But slowly – and I think instinctively – I honed in on screenwriting. I wrote a bunch of bad movies, followed by a few mediocre movies, and then eventually I wrote one that was OK and another that was good. Both of those scripts were produced, the bigger of which is The Wall.
It’s interesting that you have a background in playwriting – I feel that with a few tweaks The Wall could be a stage play.
I agree with you, and a lot of people have mentioned to me that it’s almost like a play. What interested me about it was the simple conversation between two people. That could almost be had on a New York City park bench with two guys playing chess. There is that sort of dynamic between the characters in the film.
I want to ask you about the structure of the film, because it almost perfectly fits in the classic three-act structure: The first third establishes the rising stakes that trap Isaac behind the wall, the second third features the bulk of the conversation between Isaac and his adversary, and in the final third the stakes continue to rise until the ending. Did you have this structure in place from the beginning?
It’s very interesting, because it’s something that happened naturally. I say it’s interesting, because when people were asking me about doing rewrites, they said, “You know structure so well.” I wasn’t sure why people kept saying that.
I wrote the draft that was sent to Amazon in two and a half weeks, and then did a two or three day sweeping for typos. That’s not because of skill – I think a lot of it is luck. I think I just hit the right screenplay with the right subject matter.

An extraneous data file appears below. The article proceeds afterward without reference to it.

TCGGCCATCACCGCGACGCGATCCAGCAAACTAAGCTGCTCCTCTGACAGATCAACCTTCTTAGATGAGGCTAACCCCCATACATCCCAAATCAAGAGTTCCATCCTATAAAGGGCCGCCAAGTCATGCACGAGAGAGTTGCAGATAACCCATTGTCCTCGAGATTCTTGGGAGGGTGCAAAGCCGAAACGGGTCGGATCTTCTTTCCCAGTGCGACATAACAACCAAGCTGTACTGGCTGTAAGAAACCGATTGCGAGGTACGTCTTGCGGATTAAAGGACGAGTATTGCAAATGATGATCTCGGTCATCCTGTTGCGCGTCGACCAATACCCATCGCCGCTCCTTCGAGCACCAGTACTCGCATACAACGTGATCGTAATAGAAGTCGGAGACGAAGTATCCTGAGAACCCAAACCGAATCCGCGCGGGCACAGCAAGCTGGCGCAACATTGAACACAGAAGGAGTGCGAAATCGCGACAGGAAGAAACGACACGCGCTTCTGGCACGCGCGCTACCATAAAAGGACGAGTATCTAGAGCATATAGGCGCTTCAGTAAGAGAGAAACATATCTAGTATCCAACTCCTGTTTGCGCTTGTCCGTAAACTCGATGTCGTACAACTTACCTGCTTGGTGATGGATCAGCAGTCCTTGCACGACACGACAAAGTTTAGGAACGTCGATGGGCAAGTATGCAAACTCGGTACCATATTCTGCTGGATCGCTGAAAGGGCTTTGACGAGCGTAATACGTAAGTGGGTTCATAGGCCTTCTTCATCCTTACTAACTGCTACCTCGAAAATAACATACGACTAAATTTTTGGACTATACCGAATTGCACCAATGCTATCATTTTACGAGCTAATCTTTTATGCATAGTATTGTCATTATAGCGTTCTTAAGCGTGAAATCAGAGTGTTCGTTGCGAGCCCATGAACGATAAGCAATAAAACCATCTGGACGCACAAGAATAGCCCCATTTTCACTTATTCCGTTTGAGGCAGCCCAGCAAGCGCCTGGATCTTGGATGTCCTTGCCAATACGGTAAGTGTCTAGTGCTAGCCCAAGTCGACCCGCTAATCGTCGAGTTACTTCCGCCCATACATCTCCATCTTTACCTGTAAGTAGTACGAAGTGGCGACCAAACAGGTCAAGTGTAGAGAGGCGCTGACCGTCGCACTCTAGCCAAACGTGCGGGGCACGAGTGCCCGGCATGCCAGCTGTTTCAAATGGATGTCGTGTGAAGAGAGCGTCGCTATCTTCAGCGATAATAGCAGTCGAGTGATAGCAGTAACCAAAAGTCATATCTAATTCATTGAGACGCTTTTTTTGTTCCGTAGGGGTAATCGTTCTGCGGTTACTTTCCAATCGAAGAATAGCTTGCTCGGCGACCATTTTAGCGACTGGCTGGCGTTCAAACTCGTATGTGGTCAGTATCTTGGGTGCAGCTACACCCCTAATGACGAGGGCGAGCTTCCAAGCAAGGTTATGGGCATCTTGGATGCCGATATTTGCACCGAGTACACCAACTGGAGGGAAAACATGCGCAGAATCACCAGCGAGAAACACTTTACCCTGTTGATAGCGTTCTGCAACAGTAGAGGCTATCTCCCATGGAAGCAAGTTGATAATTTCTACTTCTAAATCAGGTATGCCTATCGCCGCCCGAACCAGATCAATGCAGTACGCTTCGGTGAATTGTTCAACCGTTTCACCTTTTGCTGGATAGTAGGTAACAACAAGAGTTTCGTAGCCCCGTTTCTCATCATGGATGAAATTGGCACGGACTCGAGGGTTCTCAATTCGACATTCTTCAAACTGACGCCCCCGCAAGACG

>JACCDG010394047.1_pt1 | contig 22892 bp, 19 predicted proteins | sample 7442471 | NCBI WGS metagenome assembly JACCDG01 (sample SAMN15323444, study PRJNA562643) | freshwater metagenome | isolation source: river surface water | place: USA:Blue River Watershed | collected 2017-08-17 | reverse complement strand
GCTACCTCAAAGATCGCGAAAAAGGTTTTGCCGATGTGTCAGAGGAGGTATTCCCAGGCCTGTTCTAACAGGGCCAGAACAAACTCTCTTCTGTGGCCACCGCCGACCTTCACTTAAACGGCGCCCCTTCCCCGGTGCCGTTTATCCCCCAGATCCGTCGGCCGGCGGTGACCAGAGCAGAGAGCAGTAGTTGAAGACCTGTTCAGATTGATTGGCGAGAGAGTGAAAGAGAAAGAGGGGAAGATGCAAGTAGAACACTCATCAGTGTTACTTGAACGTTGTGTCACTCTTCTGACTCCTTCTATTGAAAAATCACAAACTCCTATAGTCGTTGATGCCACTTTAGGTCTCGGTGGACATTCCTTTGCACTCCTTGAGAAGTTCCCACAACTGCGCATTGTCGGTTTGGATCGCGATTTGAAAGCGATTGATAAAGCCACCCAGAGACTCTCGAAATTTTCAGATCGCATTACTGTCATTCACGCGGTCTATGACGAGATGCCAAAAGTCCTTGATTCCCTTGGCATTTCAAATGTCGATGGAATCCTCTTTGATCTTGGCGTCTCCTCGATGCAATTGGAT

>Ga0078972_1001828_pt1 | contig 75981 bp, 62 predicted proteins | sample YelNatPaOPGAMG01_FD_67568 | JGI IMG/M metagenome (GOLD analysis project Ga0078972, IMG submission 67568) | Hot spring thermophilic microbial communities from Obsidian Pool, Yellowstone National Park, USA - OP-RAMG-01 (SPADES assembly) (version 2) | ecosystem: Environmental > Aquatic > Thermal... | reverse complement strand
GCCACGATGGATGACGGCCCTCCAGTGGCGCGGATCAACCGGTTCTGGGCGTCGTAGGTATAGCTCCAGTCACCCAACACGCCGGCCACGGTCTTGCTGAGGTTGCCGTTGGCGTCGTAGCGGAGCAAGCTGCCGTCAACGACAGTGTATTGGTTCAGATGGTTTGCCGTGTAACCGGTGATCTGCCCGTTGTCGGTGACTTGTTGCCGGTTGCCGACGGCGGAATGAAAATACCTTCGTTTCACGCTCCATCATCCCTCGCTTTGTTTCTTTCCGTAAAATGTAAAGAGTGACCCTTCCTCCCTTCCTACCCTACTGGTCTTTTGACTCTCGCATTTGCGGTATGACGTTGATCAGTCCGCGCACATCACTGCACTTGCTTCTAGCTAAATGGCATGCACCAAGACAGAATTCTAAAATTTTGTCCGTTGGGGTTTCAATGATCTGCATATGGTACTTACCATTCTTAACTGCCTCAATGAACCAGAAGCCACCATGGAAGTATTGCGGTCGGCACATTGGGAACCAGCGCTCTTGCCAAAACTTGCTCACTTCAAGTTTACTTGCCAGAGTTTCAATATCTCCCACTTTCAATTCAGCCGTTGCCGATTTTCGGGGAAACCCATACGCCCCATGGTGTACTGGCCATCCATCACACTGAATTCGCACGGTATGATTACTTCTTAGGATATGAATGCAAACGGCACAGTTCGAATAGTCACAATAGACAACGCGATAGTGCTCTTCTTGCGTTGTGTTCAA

Without giving anything away, there is something that happens at the midpoint, that when I first started writing the screenplay I didn’t know was going to happen. It was something I realized within the rhythm of the screenplay. It didn’t come from an outline and I didn’t write it with that structure in mind.
It was something of a happy accident that it came together like that.
One element that raises the stakes is that many of the tools of warfare fail Isaac – his scope, his radio, and even more basic, his canteen. Can you talk about stripping the character down over the course of the story?
When writing it I wanted to make him under the underdog. I wanted to put him at the bottom of the bottom of the barrel.
For example, one thing that happens that isn’t played up too much in the film, but was a bigger thing in the script, is that the bricks fall on his trigger finger. It peels off his fingernail and his finger is swollen, bruised, and bloodied. Anything that could go wrong, went wrong. Anything that would’ve made him more of an underdog happened.